Fossil Friday 3/25/16: A basket clam


UF 221418, the two valves of the basket clam Caryocorbula stena. Note that the valve with the bore hole is much smaller than the other valve. Photo © IVP FLMNH.

This week’s Fossil Friday feature is the basket clam Caryocorbula stena. This specimen was found in the Gatún Formation and is Late Miocene in age. This bivalve would have been found in shallow marine waters, burrowing just under the surface of the sediment. One interesting characteristic of this basket clam is that it is inequivalve, meaning that one valve is much larger than the other.

To learn more about this bivalve, check out the Fossils of Panama here.


Fossil Friday 3/11/16: A corallum (Flabellum sp.)


UF 8906, the type specimen of Flabellum chipolanum. This specimen is from the Chipola Formation in Florida and is early Miocene in age. Photo © IVP FLMNH.

This week’s Fossil Friday feature is the fossilized corallum, or coral skeleton, of a coral (Phylum Cnidaria, Class Anthozoa) called Flabellum. The fossil in the photograph is from Florida, but a specimen identified as Flabellum sp. (UF 222226) has been recovered in Panama from the Gatún Formation and is middle-late Miocene in age.

Flabellum sp. (Hard coral) with extended polyps at night

A modern day Flabellum sp. Photo © Nick Hobgood, via Wikimedia Commons.



Flabellids (Family Flabellidae) are solitary corals, meaning that they consist of only one polyp with a mouth surrounded by tentacles (colonial corals are made up of several polyps). They are found from the Early Cretaceous up into the present-day. Today, they can be found worldwide.




Cairns, Stephen D. 2002. Flabellidae Bourne 1905. Version 28 October 2002. in The Tree of Life Web Project,

Fossil Friday 1/22/16: A turrid snail


UF 208176, the shell of Hindsiclava consors. Many turrid snails are venomous and can inject venom into their prey using their specialized radula. Photo © IVP FLMNH.

This week’s Fossil Friday post features the turrid snail Hindsiclava consors (Family Turridae). H. consors would have been found in both on the Caribbean and the Pacific sides of Panama from the early Miocene to the late Pliocene. This specimen was found by Gary Morgan in the Gatún Formation and is late Miocene in age.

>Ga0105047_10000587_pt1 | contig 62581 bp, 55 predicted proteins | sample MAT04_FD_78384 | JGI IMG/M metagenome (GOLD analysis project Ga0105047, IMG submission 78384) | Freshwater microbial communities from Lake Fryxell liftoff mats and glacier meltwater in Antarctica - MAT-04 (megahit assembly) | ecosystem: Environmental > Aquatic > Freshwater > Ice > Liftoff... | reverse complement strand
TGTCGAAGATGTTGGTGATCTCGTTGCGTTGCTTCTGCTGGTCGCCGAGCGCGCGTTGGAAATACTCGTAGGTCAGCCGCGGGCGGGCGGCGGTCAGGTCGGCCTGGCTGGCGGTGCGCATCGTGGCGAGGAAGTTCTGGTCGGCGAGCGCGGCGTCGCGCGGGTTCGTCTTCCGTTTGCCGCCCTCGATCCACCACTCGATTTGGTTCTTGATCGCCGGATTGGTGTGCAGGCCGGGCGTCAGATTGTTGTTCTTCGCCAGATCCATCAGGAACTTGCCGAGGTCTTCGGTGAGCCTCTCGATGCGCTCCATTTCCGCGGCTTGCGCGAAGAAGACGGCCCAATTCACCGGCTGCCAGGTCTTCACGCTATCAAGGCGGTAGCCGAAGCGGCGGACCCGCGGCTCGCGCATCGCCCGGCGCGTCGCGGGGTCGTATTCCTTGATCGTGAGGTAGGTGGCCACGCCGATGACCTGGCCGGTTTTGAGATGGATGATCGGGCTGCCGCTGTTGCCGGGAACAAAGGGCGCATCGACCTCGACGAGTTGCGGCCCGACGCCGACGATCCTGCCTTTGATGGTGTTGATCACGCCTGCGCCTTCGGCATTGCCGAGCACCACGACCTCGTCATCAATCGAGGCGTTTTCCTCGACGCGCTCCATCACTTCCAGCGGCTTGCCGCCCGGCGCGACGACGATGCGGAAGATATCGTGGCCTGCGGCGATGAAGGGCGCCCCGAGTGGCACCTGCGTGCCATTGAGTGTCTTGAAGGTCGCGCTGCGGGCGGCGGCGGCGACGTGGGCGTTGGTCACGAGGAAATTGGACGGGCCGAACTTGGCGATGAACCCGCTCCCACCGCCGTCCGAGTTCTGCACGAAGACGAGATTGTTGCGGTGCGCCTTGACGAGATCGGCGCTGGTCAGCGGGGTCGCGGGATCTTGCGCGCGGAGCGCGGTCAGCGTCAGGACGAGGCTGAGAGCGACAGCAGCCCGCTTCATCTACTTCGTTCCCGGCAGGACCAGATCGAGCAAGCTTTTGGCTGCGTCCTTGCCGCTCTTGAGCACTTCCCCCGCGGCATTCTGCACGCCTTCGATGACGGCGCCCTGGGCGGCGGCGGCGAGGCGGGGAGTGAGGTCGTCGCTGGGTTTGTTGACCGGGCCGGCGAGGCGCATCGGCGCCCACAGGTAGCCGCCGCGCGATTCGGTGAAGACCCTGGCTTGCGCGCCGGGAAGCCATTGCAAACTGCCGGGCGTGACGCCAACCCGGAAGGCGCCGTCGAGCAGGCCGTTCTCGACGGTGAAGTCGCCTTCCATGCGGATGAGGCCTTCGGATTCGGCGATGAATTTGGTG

Christmas tree worm

Two Christmas tree worms (Spirobranchus giganteus). Photo by Nick Hobgood.

This family of predatory snails is known to prey primarily on polychaete worms (Phylum Annelida, Class Polychaeta). One modern-day polychaete worm is the Christmas tree worm, which uses its Christmas tree-shaped appendages for respiration and for filter feeding.

To learn more about this turrid snail, see the “Fossils of Panama” post on it here.

Fossil Friday 10/9/15: Fossils from the Gatún Formation!

For this week’s Fossil Friday I am going to send you off to see what invertebrate paleontologists Jonathan Hendricks and Alex Kittle are finding in Panama! They are conducting fieldwork in Panama along with Cristina Robins, Adiël Klompmaker, Roger Portell, Nathan Jud, Chris Nelson and our museum interns! Follow the links below to check out Jonathan Hendricks’ and Alex Kittle’s Twitter accounts and see all of the fossils they have been finding in the Gatún Formation and other localities in Panama!

Jonathan Hendricks:

Alex Kittle:


Fossil Friday 9/25/15: A whale rib


UF 247257, the partial rib of a whale. Photo © VP FLMNH.

For this week’s Fossil Friday, we are going to look at a partial rib of a cetacean. This specimen was found by Dr. Douglas Jones at the Las Lomas site in the Gatún Formation and is late Miocene in age. According to the reference below, based on the size and shape of the rib, it is more likely that it belonged to an odontocete, or toothed whale (ex. dolphin, orca), rather than a mysticete, or baleen whale (ex. humpback whale).


A photo of a right whale showing the baleen, which is used for filter feeding. Photo © Mason Weinrich, Whale Center of New England.

To learn more about this specimen and other marine mammals from Panama, check out the reference below!


Uhen, M., A. Coates, C. Jaramillo, C. Montes, C. Pimeinto, A. Rincon, N. Strong, and J. Velez-Juarbe. 2010. Marine mammals from the Miocene of Panama. Journal of South American Earth Sciences, p. 167, vol. 30.

All the Small Things

Over the past couple of weeks I’ve been working on several smaller projects around the lab that have included identifying specimens from the Gatun formation, washing samples of Pacific Muck in the screen washing room, and unpacking specimen from several storage boxes in the lab. Continue reading

Fossil Friday 2/6/14: A cephalopod

A fossil of Aturia

UF 183333, a fossil shell of Aturia sp. The small holes seen on the sides of the shell may have been caused by hydrostatic pressure when the shell sank to the bottom of the ocean after the organism died. (Photo © IVP FLMNH)


A modern-day Nautilus belauensis. Photo © Manuae, from Wikimedia.

This Fossil Friday we have another invertebrate for you, Aturia. Like last week’s turritellid, Aturia is a mollusc; however, it belongs to the Class Cephalopoda. Aturia is a member of the Order Nautilida, which includes the modern-day Nautilus.This specimen was found in the lower Gatún Formation of Panama and is middle Miocene in age. The shell is divided into chambers that are visible on the outside of the shell. The chambers are connected by a duct called a siphuncle and together would have been used for buoyancy in life.

If you would like to learn a bit more about this specimen, look up its catalog number on the FLMNH Invertebrate Paleontology Collections website: